Around the Web

Following the responses to Rex’s last post, people may find the Telegraph UK’s interview with Nigel Barley another case to argue over “the gradient nature of the divide between ethnography and fiction.” Or maybe this is a case of the explicit rejection of one for the other. Barley, an anthropologist-cum-travel and fiction writer says this about anthropology:

“I’m not saying anthropology isn’t fiction,” he replied, “but fiction’s more fun. It lets you look inside people’s heads in a way you wouldn’t dare to do if you stuck to anthropology.”

Culture…in the Suburbs?! Apparently foreigners can some times be spotted outside of major U.S. cities, and no one is more surprised than the New York Times. In this article on Latin music in Westchester county (just to the North of New York City), the NYTimes exposes the rise of cultured and worldly people outside of the metropolis. Shh! Don’t tell the Times that transnational cultural encounters occur outside of New York City. It might blow their minds.

Too Gay Good to be True? The Washington Blade reviewed a new book by Patrick Chapman, Thou Shalt Not Love: What Evangelicals Really Say to Gays. A good cultural relativist, Chapman documents the number of socially accepted sexual and gendered orientations throughout the human past. But even the guys at the Blade think that Chapman is a little too harsh on evangelicals.

The Sociocultural Animal: dlende at Neuroanthropology has a very interesting take on David Brook’s NY Times Op-Ed “The Social Animal.” Brooks writes that, by ignoring the fact that humans are social beings, the U.S. political conservative emphasis on individualism prevents conservatism from . dlende counters that Brooks ignores that humans are also cultural beings and that conservatives also miss the mark when they impose one set of cultural values as an unquestionable morality.

Notes from the Field: Ann Kelly from Somatosphere wrote a fascinating post about mosquito huts in Tanzania designed to study and prevent malaria invention prevention [updated 9/16].

Designed by British entomologists working in Tanzania in the 1940s, experimental huts are classic instruments to investigate the ecological realities of malaria and pilot public health policy…However, as models of ‘typical’ homes, they are manufactured out of local materials and with structural imperfections; during experiments, they are inhabited by villagers paid to spend the night and ‘behave normally’.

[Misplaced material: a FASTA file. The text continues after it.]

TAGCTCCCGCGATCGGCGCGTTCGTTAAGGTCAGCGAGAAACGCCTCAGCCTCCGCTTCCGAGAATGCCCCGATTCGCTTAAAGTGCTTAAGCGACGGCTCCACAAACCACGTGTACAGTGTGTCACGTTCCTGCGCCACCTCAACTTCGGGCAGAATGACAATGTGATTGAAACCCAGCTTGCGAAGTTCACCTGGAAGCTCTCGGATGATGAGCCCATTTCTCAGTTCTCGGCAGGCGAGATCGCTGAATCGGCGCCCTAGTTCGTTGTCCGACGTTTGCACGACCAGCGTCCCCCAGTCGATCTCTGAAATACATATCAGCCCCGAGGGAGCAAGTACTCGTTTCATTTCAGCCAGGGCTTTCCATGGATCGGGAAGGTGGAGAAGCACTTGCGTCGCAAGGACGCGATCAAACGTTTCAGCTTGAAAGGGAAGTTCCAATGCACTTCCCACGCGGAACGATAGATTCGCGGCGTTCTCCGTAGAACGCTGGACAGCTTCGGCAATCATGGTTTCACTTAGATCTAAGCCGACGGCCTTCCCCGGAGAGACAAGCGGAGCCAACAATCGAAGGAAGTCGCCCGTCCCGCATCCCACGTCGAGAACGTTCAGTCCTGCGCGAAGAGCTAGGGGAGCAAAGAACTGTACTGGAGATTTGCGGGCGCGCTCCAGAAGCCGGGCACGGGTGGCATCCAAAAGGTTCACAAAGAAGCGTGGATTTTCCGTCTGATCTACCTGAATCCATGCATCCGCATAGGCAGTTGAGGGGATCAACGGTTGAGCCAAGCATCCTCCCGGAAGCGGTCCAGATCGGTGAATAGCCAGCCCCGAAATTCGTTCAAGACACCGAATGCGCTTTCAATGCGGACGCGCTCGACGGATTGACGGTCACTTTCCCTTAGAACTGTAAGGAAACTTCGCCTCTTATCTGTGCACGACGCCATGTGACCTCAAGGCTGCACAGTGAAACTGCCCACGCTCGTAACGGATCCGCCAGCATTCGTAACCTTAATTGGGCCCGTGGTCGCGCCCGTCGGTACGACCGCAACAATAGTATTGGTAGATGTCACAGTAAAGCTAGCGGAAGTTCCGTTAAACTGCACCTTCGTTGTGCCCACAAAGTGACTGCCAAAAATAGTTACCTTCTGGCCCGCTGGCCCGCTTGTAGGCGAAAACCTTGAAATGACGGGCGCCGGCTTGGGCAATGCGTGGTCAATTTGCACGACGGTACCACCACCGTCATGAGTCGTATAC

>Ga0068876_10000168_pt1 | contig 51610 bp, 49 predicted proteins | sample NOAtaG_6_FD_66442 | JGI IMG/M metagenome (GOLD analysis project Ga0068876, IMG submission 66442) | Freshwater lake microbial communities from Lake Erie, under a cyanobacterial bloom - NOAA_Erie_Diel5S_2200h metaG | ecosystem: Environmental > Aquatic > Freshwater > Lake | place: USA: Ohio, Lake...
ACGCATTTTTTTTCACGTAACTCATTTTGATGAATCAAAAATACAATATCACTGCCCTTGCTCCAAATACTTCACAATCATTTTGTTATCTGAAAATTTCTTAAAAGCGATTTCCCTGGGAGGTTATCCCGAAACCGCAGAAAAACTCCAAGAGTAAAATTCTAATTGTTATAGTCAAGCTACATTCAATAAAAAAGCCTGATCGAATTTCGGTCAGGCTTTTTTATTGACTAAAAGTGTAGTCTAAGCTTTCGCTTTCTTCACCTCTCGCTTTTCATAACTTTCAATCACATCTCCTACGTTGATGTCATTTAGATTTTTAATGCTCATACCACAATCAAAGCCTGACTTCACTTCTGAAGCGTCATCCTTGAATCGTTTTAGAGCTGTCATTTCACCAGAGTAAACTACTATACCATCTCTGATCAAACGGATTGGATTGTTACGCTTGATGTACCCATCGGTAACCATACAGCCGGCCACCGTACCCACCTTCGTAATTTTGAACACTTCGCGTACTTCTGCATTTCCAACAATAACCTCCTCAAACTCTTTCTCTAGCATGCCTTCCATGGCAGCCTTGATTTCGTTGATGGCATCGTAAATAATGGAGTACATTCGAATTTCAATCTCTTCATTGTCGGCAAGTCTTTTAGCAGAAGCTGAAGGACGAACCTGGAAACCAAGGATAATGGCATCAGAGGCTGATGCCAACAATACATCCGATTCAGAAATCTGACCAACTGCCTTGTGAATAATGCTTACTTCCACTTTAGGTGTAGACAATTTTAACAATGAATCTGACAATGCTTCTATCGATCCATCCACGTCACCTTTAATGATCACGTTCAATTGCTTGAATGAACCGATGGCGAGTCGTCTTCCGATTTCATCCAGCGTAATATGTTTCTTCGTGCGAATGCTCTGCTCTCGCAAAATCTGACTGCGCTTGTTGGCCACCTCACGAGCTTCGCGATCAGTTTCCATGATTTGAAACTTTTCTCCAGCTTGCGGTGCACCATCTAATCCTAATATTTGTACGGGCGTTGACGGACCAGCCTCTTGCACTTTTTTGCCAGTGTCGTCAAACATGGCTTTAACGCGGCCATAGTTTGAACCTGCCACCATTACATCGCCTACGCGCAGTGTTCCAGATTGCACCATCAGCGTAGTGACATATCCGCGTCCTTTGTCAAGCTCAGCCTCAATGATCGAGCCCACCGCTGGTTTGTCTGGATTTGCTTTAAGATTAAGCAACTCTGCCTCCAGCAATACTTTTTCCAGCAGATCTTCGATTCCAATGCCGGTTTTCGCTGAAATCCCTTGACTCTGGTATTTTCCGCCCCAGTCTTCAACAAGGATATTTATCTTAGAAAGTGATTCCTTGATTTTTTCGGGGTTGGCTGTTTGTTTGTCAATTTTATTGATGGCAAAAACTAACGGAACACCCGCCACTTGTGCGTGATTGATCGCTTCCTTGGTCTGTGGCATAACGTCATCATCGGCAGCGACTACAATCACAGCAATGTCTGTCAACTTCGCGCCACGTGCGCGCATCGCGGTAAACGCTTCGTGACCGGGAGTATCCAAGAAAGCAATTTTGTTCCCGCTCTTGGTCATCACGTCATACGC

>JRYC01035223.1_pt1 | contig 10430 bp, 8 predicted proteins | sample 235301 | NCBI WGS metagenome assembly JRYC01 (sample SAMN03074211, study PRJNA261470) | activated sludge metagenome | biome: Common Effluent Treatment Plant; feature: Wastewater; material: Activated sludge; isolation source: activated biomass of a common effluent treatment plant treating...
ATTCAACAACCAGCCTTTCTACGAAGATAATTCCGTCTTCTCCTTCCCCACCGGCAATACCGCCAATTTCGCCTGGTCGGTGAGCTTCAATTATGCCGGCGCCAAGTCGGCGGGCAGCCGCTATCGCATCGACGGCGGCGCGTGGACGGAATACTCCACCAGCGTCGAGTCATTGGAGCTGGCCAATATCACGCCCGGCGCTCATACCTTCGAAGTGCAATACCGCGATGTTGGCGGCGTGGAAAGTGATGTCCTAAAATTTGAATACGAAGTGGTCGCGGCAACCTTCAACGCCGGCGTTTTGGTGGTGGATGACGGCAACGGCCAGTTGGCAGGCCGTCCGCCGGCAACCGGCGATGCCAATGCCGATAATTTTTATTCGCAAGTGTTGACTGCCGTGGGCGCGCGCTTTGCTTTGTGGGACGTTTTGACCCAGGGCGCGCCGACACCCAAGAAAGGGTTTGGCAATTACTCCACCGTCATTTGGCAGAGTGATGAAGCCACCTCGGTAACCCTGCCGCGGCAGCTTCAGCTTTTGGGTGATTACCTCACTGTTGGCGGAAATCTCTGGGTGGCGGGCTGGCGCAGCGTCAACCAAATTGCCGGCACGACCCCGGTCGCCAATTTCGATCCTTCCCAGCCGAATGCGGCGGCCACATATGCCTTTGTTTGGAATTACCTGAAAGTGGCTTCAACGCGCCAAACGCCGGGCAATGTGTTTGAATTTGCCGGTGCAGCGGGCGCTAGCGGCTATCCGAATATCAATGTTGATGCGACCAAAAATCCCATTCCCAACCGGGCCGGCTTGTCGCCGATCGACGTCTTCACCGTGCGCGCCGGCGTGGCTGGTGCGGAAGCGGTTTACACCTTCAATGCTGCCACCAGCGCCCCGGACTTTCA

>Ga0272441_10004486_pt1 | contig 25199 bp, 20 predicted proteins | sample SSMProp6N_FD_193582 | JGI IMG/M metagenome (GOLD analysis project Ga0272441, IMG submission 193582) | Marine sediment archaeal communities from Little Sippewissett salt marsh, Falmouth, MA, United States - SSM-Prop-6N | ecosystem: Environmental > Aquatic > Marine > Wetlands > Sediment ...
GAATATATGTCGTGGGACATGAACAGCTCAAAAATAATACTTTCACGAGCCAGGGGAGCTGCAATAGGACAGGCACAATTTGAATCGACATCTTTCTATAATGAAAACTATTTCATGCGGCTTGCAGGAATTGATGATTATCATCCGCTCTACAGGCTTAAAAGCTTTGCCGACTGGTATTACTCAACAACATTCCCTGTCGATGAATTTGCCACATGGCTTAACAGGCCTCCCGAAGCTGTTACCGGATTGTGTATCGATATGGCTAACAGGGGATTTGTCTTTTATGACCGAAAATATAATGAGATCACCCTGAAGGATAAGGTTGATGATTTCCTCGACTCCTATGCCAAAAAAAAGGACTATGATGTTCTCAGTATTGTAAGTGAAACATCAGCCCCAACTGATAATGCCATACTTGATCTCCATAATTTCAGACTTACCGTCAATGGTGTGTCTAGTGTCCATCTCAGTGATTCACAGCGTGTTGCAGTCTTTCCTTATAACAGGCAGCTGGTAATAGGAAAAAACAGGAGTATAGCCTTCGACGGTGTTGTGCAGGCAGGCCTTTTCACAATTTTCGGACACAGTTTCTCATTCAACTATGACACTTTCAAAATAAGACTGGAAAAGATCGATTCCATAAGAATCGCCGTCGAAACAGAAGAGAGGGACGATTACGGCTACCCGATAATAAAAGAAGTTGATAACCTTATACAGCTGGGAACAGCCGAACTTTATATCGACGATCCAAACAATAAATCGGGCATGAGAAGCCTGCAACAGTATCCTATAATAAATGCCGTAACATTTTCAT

The post goes into depth as to how the flies, the habitats, and to a certain extent, the human subjects and researchers are cultivated through the experimental process.

Osama, the Lost Years: The L.A. Times reported on a batch of unpublished audio recordings recovered from Osama Bin Laden’s residence. After being vetted by the Feds, passed on by CNN, and turned over to the Afghan Media Project at Williams College, the tapes have finally been cataloged and transcribed by Flagg Miller. Miller will begin to publish the transcripts of the recordings in the journal Language and Communication.

Bateson, the Romantic: LL Wynn at Culture Matters first noted this piece on Gregory Bateson in the Guardian. But it’s worth reposting the link to the article, which does a good job delving into of one of the more enigmatic minds of anthropology.

2 thoughts on “Around the Web

  1. Nigel Barley is quoted as saying,

    “I’m not saying anthropology isn’t fiction….but fiction’s more fun. It lets you look inside people’s heads in a way you wouldn’t dare to do if you stuck to anthropology.”

    An interesting question, then, is what then are you stuck with if you stick to anthropology?

    I must confess that my keen appreciation of Clifford Geertz’s argument that the symbols that comprise culture are public phenomena is rooted in the personal experience of fieldwork.

    When my wife Ruth and I set out to do fieldwork in Taiwan, my language preparation included a couple of years of modern Mandarin, a year of classical Chinese, and a few weeks of Hokkien, the Chinese language spoken by the majority of Taiwanese. Ruth and I were, to the best of our knowledge, the first non-native anthropologists to do fieldwork in Taiwan in Hokkien. Intensive study during the first six months of our two years in the field brought us to a reasonable level for fluent everyday interaction.

    We enjoyed the privilege of free time and the ability to ask questions whose ignorance was forgivable only in foreign devils and small children. We had theories to direct our attention to selected portions of the blooming, buzzing confusion going on around us and an all too rudimentary training in research methods to keep us focused where data could be systematically collected.

    Was this, however, enough, when combined with elementary language skills, to understand what was going on in the heads of the people among whom we did our fieldwork, when we hadn’t grown up in Taiwan, hadn’t lived Taiwanese lives, and were freed by our grants from the demands of work and family that shaped those lives, in the highly personal ways that growing up in particular positions in particular families in particular circumstances creates? The answer can only be “No.”

    We could understand some things, even notice some things of which Taiwanese friends seemed unaware. We could contribute to a growing body of knowledge about Taiwan and, using Taiwan as a touchstone for comparisons with other materials, China and East Asia as well. But to claim that we were getting inside peoples’ heads, that we could speak for them from a native’s point of view. Absurd.

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